Posts Tagged "Karen Outreach in America"

Fantastic Fellowship

Posted by on Mar 29, 2013 in Ministry Blog | 0 comments

We greatly enjoyed our week-long stay in Marshalltown, Iowa with the Mulder Family and Fellowship Baptist Church. Pastor and Mrs. Ed Hannahs made us feel right at home, and it was such a blessing to fellowship with one of our supporting churches.

The highlight of my week was spending time with a Karen man named Moo Thaw. He is the leader of their Karen outreach and a great witness for Christ among the many Karen families in Marshalltown.

As Moo Thaw and I were sharing our testimonies of salvation, I asked him if we could record his story for a gospel tract. He agreed and we had an encouraging time of discussion as I tapped out the details of his salvation testimony on my iPhone. Our plan is to print his story as a gospel tract in the Karen and Burmese languages. Transformed lives are a powerful testimony, and I believe Moo Thaw’s testimony will be used in great way among Karen men and women that are searching for answers amidst the daily struggles of life.

Praise The Lord for His finished work of Redemption!


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Happy Karen New Year 2572

Posted by on Dec 29, 2012 in Ministry Blog | 0 comments

Today, I had the privilege of transporting 46 Karen individuals from Allentown to the Mid-Atlantic Karen New Year Celebration in Lancaster, PA. Yar Kaw, Eh Htoo, Kuh Dah and families were among the group that crowded into the Bus – our largest group from Allentown in the last 3 years.

The year 2013 translates into 2752 years since the Karen people settled in the land now know as Burma, in 739BC. Therefore, this is year 2752 on the Karen Calendar. I’m estimating 225 people were gathered at this celebration, traveling from CT, MD, NJ, NY, and PA.

Other than Bus driver, my roles in this celebration included helping with a few technical items and leading the Star Spangled Banner during the opening ceremony (yep, that last one was sprung on me at the last minute).

These New Year Celebrations help to communicate and preserve the Karen culture, and to enjoy fellowship with families from other areas. Most of those in this group came from Mae La or Tham Hin refugee camps, so the friendships run deep.

It was a joy to make a few new acquaintances and renew some connections from past years. I praise the Lord for giving safety on a snowy day and for another opportunity to invest in our local Karen community.


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Great study on the Passover

Posted by on Mar 27, 2012 in Ministry Blog | 0 comments


Brian and I had an unexpected Bible study yesterday with Yaco and Hla Henry. It appears that Hla Henry was at Yaco’s house, learning how to make samosa, when Yaco called to see if we could come over and teach them the Bible. It sure is refreshing to have men that show initiative to learn God’s Word. Well, we seized the opportunity, grabbed our Bibles and headed over.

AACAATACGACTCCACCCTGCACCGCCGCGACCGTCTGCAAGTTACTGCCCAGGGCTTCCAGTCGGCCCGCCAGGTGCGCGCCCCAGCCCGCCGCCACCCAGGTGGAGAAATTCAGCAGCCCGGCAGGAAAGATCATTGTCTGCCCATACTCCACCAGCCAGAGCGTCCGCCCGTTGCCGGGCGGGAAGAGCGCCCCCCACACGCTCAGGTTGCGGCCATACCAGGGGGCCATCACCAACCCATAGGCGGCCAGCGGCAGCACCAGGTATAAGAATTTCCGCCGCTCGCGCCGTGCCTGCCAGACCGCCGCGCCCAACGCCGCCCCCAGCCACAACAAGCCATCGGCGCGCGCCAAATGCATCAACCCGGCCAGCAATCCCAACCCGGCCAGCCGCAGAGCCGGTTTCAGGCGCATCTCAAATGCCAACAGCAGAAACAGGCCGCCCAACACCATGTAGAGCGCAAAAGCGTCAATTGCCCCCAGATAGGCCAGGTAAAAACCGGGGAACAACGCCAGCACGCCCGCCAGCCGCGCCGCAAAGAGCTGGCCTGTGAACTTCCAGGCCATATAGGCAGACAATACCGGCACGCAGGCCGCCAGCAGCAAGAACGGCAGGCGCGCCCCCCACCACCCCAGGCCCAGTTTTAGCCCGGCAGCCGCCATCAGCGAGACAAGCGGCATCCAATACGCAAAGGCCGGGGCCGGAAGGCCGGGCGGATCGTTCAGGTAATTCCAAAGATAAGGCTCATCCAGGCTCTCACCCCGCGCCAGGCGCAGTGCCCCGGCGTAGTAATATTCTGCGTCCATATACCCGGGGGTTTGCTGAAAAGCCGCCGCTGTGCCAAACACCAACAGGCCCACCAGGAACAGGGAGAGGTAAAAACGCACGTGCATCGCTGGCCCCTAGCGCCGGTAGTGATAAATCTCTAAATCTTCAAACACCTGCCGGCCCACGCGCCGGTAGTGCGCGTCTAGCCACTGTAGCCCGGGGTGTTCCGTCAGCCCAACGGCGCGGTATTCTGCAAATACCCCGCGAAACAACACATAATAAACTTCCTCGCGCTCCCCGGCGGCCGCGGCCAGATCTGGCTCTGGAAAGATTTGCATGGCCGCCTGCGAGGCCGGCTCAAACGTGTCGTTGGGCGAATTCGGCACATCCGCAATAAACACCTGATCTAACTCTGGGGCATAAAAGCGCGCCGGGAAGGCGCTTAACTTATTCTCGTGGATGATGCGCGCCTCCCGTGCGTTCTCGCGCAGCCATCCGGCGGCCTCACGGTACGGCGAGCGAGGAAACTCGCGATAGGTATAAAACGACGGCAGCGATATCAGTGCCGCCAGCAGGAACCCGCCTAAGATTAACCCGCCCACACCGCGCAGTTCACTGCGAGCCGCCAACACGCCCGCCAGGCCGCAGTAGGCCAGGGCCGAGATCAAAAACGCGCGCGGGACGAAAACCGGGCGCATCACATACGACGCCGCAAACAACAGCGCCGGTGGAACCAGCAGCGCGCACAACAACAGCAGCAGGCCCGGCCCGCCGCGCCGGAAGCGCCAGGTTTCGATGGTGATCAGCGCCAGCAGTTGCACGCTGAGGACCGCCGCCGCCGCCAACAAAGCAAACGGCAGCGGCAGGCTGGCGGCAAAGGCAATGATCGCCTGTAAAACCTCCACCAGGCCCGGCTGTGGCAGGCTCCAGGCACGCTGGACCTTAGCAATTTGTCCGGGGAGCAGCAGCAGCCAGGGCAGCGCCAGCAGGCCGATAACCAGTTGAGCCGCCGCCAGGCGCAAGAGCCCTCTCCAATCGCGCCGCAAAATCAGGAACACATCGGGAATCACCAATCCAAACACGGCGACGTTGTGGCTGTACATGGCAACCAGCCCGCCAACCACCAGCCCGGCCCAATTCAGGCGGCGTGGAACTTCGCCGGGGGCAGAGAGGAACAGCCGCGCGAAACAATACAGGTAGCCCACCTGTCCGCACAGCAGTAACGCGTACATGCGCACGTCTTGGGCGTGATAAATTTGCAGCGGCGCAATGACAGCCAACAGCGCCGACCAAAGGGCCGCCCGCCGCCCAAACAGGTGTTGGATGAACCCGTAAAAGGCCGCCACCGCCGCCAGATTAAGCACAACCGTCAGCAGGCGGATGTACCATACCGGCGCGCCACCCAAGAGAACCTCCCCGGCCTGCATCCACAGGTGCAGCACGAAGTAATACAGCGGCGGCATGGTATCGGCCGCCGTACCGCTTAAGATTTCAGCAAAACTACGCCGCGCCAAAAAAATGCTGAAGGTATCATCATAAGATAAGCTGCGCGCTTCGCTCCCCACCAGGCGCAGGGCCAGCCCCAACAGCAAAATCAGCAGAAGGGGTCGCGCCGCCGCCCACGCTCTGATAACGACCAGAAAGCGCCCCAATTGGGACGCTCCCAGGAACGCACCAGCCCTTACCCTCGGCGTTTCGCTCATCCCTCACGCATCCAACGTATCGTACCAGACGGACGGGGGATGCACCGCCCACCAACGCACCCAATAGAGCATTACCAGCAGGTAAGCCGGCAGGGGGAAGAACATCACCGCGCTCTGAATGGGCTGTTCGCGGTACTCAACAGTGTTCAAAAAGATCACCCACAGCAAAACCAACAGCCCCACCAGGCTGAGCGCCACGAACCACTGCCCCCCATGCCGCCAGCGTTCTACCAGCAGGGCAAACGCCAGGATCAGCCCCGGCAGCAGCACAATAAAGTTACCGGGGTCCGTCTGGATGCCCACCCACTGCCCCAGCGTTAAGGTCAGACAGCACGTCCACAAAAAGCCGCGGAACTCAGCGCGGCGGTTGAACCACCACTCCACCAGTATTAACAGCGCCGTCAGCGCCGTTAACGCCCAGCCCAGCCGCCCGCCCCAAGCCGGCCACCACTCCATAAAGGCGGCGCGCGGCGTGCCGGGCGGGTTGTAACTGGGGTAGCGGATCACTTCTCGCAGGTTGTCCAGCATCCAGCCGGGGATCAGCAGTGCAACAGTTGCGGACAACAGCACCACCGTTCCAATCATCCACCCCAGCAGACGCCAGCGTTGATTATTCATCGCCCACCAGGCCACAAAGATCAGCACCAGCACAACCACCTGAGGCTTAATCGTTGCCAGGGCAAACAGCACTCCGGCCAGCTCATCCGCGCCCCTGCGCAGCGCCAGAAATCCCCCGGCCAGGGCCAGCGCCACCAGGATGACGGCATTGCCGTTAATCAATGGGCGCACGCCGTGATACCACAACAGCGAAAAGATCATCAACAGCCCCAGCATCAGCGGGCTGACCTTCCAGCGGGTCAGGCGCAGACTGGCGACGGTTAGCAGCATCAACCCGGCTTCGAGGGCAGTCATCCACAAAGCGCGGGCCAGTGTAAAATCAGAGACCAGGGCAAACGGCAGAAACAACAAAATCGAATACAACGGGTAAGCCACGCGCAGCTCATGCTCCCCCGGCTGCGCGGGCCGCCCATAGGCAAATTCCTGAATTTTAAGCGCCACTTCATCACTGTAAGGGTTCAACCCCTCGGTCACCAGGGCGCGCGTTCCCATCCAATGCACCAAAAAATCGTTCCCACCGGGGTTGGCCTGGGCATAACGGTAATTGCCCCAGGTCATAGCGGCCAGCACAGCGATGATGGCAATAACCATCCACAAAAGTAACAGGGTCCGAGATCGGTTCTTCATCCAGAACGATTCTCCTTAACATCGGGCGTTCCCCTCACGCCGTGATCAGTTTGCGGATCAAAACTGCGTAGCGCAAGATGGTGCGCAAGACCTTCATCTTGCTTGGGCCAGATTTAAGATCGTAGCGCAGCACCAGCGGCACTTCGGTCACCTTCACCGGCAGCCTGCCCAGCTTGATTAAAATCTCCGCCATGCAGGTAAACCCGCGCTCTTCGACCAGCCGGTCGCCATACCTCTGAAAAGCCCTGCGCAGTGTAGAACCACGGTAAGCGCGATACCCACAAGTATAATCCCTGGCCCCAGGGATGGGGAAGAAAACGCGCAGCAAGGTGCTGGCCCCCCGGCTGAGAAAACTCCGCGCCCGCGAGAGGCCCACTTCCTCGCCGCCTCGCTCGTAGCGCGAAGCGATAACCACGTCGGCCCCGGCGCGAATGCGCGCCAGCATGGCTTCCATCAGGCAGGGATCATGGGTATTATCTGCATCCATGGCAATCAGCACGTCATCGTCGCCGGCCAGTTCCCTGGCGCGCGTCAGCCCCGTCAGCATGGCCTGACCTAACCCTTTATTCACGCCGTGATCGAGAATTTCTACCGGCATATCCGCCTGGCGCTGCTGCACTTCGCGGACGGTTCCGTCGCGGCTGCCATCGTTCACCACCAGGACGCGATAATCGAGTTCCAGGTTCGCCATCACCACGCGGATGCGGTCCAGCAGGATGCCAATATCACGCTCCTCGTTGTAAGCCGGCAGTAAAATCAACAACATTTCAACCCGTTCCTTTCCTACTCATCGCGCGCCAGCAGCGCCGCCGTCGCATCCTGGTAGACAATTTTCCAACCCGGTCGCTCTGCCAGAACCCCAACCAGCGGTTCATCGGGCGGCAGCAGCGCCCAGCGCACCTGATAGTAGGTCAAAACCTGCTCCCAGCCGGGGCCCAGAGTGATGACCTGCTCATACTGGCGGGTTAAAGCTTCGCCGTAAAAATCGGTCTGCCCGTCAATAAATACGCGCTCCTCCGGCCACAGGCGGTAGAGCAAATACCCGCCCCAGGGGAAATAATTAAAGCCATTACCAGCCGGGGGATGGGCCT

It was time to finish out the plagues in Egypt and focus on the Passover. Wow, we had an excellent study about that picture of Christ’s redemption, and Hla Henry kept asking good questions. I was excited to see both of them latch onto the value of the blood as a substitute and payment for sin. It sure is fun connecting the dots leading up to Christ’s redemption.

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Flipping the switch

Posted by on Feb 9, 2012 in Ministry Blog | 0 comments

It was one small step for the average American, but one giant leap for James, my refugee friend.

The lights in his apartment were out and so he called me to see what he should do. This had happened before, and I was almost positive it was a tripped breaker. It wasn’t a difficult fix, but through the communication barriers of culture it was much easier done than explained. However, Anne and I were on a date and I couldn’t fix it myself this time.

So, I walked him through it over the phone. 6 months ago, this would have been impossible, but with just a little confusion between the Asian and American version of Closed (Off) and Open (On), we flipped the switch and restored the lights.

Simple stuff, I know, but it was a milestone event to actually solve a problem over the phone through coaching in English.

Good timing as well, since we start deputation in a few weeks. :-)


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What’s in a name?

Posted by on Jan 26, 2012 in Ministry Blog | 0 comments

Okay, I have a confession to make: I’ve been butchering my friend Yar
Kaw’s name for a long time now and Hla Henry finally set me straight.
His name is spelled Yar Kaw, but pronounced (ya-KOH), like Yocco’s
Hotdogs (for those from Allentown, PA). No, I don’t think there’s any
connection there. Jaco (Yocco) is the Karen transliteration for Jacob
or James, so for all practical purposes I can now switch between two
or three names as we interact together.

What happened, was the Thai have a heard time transferring vowel
sounds into English and the Karen don’t have last names. So, mixing
those two ingredients produced “Yar Kaw” on the refugee paperwork. The
US government processed that as Mr. firstname Yar surname Kaw, and so
for all legal purposes his last name is now Kaw. James Kaw.


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